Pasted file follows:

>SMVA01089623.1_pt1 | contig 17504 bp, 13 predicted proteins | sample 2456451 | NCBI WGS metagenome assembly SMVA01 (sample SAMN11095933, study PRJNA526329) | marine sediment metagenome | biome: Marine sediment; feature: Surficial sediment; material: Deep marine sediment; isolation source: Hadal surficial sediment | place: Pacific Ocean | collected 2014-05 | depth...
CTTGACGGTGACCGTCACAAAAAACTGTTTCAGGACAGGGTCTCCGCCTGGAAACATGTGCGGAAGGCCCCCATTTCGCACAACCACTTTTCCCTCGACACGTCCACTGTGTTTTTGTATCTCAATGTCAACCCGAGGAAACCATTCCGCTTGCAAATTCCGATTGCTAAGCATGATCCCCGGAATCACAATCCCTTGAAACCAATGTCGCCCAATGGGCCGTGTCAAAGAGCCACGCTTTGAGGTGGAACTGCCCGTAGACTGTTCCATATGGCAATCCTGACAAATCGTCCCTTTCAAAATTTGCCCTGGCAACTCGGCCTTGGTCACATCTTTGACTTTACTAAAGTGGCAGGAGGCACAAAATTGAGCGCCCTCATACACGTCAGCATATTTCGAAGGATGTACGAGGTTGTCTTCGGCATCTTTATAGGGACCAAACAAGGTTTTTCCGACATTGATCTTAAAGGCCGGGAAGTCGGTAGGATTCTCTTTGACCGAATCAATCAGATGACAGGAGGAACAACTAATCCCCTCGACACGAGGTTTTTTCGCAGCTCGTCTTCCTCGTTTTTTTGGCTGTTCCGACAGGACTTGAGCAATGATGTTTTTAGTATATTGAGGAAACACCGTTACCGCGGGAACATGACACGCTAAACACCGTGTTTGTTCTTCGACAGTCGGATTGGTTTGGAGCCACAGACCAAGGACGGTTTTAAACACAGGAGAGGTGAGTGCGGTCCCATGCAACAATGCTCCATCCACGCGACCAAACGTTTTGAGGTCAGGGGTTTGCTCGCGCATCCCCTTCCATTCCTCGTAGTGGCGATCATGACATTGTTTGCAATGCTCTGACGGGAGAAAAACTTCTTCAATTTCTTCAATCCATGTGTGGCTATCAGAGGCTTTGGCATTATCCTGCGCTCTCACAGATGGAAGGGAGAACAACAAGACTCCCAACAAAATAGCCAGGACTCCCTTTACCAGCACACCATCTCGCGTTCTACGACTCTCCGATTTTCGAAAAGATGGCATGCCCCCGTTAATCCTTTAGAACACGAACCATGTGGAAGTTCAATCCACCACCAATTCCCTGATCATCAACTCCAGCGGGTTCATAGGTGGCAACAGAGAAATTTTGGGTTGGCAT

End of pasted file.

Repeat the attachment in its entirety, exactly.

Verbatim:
>SMVA01089623.1_pt1 | contig 17504 bp, 13 predicted proteins | sample 2456451 | NCBI WGS metagenome assembly SMVA01 (sample SAMN11095933, study PRJNA526329) | marine sediment metagenome | biome: Marine sediment; feature: Surficial sediment; material: Deep marine sediment; isolation source: Hadal surficial sediment | place: Pacific Ocean | collected 2014-05 | depth...
CTTGACGGTGACCGTCACAAAAAACTGTTTCAGGACAGGGTCTCCGCCTGGAAACATGTGCGGAAGGCCCCCATTTCGCACAACCACTTTTCCCTCGACACGTCCACTGTGTTTTTGTATCTCAATGTCAACCCGAGGAAACCATTCCGCTTGCAAATTCCGATTGCTAAGCATGATCCCCGGAATCACAATCCCTTGAAACCAATGTCGCCCAATGGGCCGTGTCAAAGAGCCACGCTTTGAGGTGGAACTGCCCGTAGACTGTTCCATATGGCAATCCTGACAAATCGTCCCTTTCAAAATTTGCCCTGGCAACTCGGCCTTGGTCACATCTTTGACTTTACTAAAGTGGCAGGAGGCACAAAATTGAGCGCCCTCATACACGTCAGCATATTTCGAAGGATGTACGAGGTTGTCTTCGGCATCTTTATAGGGACCAAACAAGGTTTTTCCGACATTGATCTTAAAGGCCGGGAAGTCGGTAGGATTCTCTTTGACCGAATCAATCAGATGACAGGAGGAACAACTAATCCCCTCGACACGAGGTTTTTTCGCAGCTCGTCTTCCTCGTTTTTTTGGCTGTTCCGACAGGACTTGAGCAATGATGTTTTTAGTATATTGAGGAAACACCGTTACCGCGGGAACATGACACGCTAAACACCGTGTTTGTTCTTCGACAGTCGGATTGGTTTGGAGCCACAGACCAAGGACGGTTTTAAACACAGGAGAGGTGAGTGCGGTCCCATGCAACAATGCTCCATCCACGCGACCAAACGTTTTGAGGTCAGGGGTTTGCTCGCGCATCCCCTTCCATTCCTCGTAGTGGCGATCATGACATTGTTTGCAATGCTCTGACGGGAGAAAAACTTCTTCAATTTCTTCAATCCATGTGTGGCTATCAGAGGCTTTGGCATTATCCTGCGCTCTCACAGATGGAAGGGAGAACAACAAGACTCCCAACAAAATAGCCAGGACTCCCTTTACCAGCACACCATCTCGCGTTCTACGACTCTCCGATTTTCGAAAAGATGGCATGCCCCCGTTAATCCTTTAGAACACGAACCATGTGGAAGTTCAATCCACCACCAATTCCCTGATCATCAACTCCAGCGGGTTCATAGGTGGCAACAGAGAAATTTTGGGTTGGCAT